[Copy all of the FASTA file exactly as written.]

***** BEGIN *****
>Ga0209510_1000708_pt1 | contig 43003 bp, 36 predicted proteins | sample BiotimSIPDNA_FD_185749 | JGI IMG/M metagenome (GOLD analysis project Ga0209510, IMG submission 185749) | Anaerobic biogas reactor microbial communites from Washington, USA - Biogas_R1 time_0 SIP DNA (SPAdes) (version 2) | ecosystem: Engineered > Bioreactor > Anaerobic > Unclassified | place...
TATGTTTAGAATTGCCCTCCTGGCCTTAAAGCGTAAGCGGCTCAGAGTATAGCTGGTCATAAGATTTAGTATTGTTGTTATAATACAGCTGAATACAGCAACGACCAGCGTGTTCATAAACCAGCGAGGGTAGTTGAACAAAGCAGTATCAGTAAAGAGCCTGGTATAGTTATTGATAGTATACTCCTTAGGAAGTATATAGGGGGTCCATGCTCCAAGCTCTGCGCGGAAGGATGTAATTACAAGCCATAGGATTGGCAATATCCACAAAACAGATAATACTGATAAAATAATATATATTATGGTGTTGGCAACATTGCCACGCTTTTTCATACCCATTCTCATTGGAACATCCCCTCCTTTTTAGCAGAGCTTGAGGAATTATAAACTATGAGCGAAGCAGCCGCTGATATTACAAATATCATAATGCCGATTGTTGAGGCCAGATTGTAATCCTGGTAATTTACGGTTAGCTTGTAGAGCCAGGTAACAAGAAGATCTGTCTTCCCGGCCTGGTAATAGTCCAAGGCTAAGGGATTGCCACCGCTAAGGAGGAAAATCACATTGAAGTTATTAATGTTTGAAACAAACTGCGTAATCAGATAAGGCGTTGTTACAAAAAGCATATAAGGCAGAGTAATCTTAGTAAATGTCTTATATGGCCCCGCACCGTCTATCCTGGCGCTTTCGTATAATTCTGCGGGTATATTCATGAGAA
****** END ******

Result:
>Ga0209510_1000708_pt1 | contig 43003 bp, 36 predicted proteins | sample BiotimSIPDNA_FD_185749 | JGI IMG/M metagenome (GOLD analysis project Ga0209510, IMG submission 185749) | Anaerobic biogas reactor microbial communites from Washington, USA - Biogas_R1 time_0 SIP DNA (SPAdes) (version 2) | ecosystem: Engineered > Bioreactor > Anaerobic > Unclassified | place...
TATGTTTAGAATTGCCCTCCTGGCCTTAAAGCGTAAGCGGCTCAGAGTATAGCTGGTCATAAGATTTAGTATTGTTGTTATAATACAGCTGAATACAGCAACGACCAGCGTGTTCATAAACCAGCGAGGGTAGTTGAACAAAGCAGTATCAGTAAAGAGCCTGGTATAGTTATTGATAGTATACTCCTTAGGAAGTATATAGGGGGTCCATGCTCCAAGCTCTGCGCGGAAGGATGTAATTACAAGCCATAGGATTGGCAATATCCACAAAACAGATAATACTGATAAAATAATATATATTATGGTGTTGGCAACATTGCCACGCTTTTTCATACCCATTCTCATTGGAACATCCCCTCCTTTTTAGCAGAGCTTGAGGAATTATAAACTATGAGCGAAGCAGCCGCTGATATTACAAATATCATAATGCCGATTGTTGAGGCCAGATTGTAATCCTGGTAATTTACGGTTAGCTTGTAGAGCCAGGTAACAAGAAGATCTGTCTTCCCGGCCTGGTAATAGTCCAAGGCTAAGGGATTGCCACCGCTAAGGAGGAAAATCACATTGAAGTTATTAATGTTTGAAACAAACTGCGTAATCAGATAAGGCGTTGTTACAAAAAGCATATAAGGCAGAGTAATCTTAGTAAATGTCTTATATGGCCCCGCACCGTCTATCCTGGCGCTTTCGTATAATTCTGCGGGTATATTCATGAGAA